Diabetic Foot. Diagnostics & Therapy
Important: The treatment strategy for a diabetic foot.
The treatment strategy depends on the degree of severity and the stage of the disease as well as concomitant diseases.
An important focus is the wound management by a specialized team of doctors, nurses and therapists. Thereby wound healing disorders can be treated as best as possible.
In case of serious deformities or inflammation a surgical intervention may be needed to prevent further progression of the disease.
Information from diagnostics to treatment and rehabilitation.
Diagnostics. How a diabetic foot is detected
Diabetic Foot. Examination of the foot
- Abnormally warm foot, swelling and freedom from pain
- Change in the shape of the foot
- Prominent bone edges
- Newly appearing pressure sores even ulceration
- Depending on the stage, there is slight to extremely severe destruction of the bone and joints in the foot
- Malpositioning of the bones in relation to each other
- Dislocated joints with displacement of bone edges towards the skin, which are often palpable on examination
Nuclear spin tomography.
- Severe oedema. The nuclear spin tomography image can often confuse this with osteomyelitis
- Dead bone and signs of increased blood flow
Normal findings for inflammatory values in the blood are the most important criterion for differentiating between inflammation of the bone (osteomyelitis) and diabetic neuroarthropathy. It is possible that raised blood glucose values are found, which are nothing to do with an acute increase in blood glucose, but are the result of poorly adjusted blood glucose levels over many years.
Therapy. Treatment possibilities of diabetic foot
Diabetic Foot. Conservative treatment
If the condition is diagnosed in its early stages, further destruction of the foot skeleton can be halted or delayed using conservative treatment. Depending on the degree of progression an attempt is made to preserve the shape of the foot by stabilising it externally with a plaster or splint or with a diabetic shoe, in order to prevent the bones collapsing. If the critical stage for the "soft bones" can be tided over in this way, then frequently the bone stabilises again to such an extent that a permanent solution with diabetic shoes is possible.
Diabetic Foot. Surgical Treatment
In the advanced stages if the circulation and the skin are intact, surgery is performed to remove dead and softened bone. The intact bones are kept stable with screws and plates and the gaps are filled with bone taken from the iliac crest. In addition bone growth factors can be applied. If circulation is poor or there are open wounds with infections in the skin and bone, stabilisation is achieved with an external tension element (external fixation). Here, the areas of infected soft tissue and bone are removed and the skeleton stabilised externally with the aid of a steel frame. Until adequate stability is achieved, the frame must be worn frequently for many months. Frequently several operations are necessary until the infections have healed.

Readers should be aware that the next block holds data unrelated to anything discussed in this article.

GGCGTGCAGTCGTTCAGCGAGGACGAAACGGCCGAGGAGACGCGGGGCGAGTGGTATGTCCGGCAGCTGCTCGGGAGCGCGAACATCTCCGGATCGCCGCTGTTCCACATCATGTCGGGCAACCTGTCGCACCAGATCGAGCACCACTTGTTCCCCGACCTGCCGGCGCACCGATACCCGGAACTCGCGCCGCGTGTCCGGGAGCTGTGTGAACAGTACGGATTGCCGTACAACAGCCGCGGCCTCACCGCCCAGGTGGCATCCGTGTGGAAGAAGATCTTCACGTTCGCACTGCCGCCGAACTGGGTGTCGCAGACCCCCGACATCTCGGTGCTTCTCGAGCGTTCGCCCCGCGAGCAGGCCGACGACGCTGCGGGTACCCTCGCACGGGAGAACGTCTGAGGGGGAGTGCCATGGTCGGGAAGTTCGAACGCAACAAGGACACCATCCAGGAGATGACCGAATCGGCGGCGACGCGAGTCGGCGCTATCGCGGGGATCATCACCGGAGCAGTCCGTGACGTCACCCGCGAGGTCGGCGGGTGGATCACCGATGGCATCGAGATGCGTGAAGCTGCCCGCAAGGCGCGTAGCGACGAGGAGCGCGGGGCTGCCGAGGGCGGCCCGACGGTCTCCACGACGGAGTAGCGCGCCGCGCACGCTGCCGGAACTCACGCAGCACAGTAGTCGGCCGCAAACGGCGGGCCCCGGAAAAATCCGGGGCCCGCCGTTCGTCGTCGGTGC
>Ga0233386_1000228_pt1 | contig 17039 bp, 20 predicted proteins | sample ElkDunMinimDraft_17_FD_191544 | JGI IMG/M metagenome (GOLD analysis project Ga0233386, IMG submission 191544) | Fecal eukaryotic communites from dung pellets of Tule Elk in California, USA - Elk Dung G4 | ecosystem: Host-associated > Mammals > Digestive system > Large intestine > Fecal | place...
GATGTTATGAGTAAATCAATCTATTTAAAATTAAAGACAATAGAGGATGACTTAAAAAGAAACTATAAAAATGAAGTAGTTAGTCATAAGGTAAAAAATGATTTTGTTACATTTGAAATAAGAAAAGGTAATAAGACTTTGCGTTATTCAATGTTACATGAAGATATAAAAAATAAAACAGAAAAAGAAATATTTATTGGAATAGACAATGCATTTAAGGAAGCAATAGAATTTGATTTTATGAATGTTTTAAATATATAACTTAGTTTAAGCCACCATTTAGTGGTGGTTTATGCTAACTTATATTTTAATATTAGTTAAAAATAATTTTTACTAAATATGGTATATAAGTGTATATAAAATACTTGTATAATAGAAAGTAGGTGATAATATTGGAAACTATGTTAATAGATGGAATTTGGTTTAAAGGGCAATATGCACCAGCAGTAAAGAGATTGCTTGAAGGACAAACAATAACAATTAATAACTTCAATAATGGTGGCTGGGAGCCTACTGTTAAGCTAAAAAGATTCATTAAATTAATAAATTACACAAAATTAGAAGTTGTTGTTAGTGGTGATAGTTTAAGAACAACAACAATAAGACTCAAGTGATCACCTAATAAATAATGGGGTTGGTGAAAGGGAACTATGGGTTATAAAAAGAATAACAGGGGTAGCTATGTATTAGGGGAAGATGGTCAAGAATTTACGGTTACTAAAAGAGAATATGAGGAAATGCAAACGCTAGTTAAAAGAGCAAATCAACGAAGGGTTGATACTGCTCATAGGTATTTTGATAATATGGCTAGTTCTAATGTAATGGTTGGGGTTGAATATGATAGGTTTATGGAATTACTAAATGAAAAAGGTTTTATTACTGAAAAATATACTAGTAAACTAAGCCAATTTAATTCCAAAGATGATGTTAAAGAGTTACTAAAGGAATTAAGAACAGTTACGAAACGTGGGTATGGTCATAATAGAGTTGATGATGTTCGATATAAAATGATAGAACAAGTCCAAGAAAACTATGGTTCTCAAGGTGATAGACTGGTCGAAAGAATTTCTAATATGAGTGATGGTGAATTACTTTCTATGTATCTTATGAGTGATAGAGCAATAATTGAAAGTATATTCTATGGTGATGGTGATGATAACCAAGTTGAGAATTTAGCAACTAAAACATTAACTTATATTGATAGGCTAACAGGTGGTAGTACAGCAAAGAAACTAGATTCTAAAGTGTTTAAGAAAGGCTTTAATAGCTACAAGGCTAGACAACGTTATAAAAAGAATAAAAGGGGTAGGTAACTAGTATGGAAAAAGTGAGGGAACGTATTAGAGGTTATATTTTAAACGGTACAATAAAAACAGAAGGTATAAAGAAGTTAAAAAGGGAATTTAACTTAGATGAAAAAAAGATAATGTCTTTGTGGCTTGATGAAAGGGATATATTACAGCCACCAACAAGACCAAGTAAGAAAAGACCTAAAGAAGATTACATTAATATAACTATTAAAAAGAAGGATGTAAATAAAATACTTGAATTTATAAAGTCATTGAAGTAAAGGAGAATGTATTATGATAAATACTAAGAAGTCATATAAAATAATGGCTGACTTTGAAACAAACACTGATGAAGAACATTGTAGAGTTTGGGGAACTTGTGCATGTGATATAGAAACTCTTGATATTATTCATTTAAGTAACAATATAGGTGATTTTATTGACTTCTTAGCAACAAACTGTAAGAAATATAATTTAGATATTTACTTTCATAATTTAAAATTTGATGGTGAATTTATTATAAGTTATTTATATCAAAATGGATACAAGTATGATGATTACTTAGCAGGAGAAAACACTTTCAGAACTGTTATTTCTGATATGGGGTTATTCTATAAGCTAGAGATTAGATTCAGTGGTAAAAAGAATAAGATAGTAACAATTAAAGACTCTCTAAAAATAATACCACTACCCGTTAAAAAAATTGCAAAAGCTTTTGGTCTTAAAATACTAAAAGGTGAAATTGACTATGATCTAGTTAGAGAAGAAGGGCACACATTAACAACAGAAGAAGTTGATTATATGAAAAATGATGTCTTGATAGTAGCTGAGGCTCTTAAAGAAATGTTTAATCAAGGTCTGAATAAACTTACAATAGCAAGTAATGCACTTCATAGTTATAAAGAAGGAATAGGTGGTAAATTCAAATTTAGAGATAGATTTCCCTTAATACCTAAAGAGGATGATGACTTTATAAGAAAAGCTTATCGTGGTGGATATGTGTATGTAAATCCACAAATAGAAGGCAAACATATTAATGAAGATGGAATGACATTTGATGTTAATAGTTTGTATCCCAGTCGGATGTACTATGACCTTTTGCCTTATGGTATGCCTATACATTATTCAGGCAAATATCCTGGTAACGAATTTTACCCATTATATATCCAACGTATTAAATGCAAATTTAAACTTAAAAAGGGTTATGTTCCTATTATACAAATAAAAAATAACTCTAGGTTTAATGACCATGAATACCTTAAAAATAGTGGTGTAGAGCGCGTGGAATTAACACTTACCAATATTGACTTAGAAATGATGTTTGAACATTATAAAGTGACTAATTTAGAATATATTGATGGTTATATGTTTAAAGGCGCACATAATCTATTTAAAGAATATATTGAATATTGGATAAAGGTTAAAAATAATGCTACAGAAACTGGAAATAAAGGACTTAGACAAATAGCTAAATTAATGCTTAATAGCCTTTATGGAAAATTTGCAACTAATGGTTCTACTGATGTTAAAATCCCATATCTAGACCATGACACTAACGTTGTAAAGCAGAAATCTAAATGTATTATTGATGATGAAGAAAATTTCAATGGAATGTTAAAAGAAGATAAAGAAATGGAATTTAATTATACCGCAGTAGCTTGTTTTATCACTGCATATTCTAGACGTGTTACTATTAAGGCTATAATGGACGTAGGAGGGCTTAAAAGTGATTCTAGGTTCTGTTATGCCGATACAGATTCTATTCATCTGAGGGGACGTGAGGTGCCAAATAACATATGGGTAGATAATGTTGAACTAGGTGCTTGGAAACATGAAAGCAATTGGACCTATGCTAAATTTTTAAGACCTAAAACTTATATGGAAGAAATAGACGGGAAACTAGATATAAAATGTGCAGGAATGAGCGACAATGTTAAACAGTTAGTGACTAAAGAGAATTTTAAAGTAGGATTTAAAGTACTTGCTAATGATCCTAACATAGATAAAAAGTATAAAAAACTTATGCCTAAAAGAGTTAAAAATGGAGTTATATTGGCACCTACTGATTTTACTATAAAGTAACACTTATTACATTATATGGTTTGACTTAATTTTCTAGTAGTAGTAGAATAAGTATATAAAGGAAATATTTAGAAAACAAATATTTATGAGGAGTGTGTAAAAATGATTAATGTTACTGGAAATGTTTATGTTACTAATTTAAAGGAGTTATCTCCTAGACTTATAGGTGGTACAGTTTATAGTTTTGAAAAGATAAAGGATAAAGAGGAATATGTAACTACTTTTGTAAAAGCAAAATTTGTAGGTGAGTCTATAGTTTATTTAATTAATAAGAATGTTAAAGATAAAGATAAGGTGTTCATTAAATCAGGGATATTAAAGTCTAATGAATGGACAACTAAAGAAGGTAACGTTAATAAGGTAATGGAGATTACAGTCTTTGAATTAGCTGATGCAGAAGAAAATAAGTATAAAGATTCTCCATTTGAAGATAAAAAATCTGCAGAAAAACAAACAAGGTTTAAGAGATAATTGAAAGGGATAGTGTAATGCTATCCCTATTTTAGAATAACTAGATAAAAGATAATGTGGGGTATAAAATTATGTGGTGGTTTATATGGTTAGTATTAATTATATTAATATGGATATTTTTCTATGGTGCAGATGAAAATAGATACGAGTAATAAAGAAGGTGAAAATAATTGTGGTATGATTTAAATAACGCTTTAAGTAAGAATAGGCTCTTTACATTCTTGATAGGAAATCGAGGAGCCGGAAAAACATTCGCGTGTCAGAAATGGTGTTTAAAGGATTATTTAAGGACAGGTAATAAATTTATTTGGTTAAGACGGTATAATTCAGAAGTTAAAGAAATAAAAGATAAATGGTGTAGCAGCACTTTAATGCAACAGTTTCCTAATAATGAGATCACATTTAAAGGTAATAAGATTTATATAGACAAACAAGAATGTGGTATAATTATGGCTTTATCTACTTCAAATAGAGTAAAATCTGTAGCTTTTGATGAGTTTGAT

The aim of all these procedures is to maintain a foot which is capable of weight bearing. Should an amputation be unavoidable because of totally hopeless circumstances, which luckily today is the exception, then amputation is kept to the absolute bare necessity. Often the removal of individual bones is totally adequate. Lower leg amputation, which is suggested time and time again for a diabetic foot, is the worst possible solution for patients in terms of physical function. Various investigations have also shown that in more than half of patients who have had a lower leg amputation, within 4 years amputation on the opposite side has been necessary, which is another reason to avoid amputation at all costs.
Diabetic Foot. Rehabilitation
Diabetic patients heal 50% more slowly than a healthy person. Endeavours are made to achieve the best possible blood glucose levels. Also in individual cases improvements in circulation are possible by means of vascular surgery. Apart from in the very early stages of the condition with mild symptoms, it usually takes 6 months to achieve a foot which is capable of weight bearing again. Depending on mobility the patient can usually get by using underarm crutches for this period of time. Alternatively a wheelchair can be used. Immobilising in plaster with full weight bearing on the foot alone is only sufficient in very rare cases.
The signs of this condition include impaired sensations, as well as a high risk for the occurrence of breaks in the skin.
Experts for foot disorders: Specialised clinics and hospitals for diagnostics, treatment and therapy of the diabetic foot at a glance.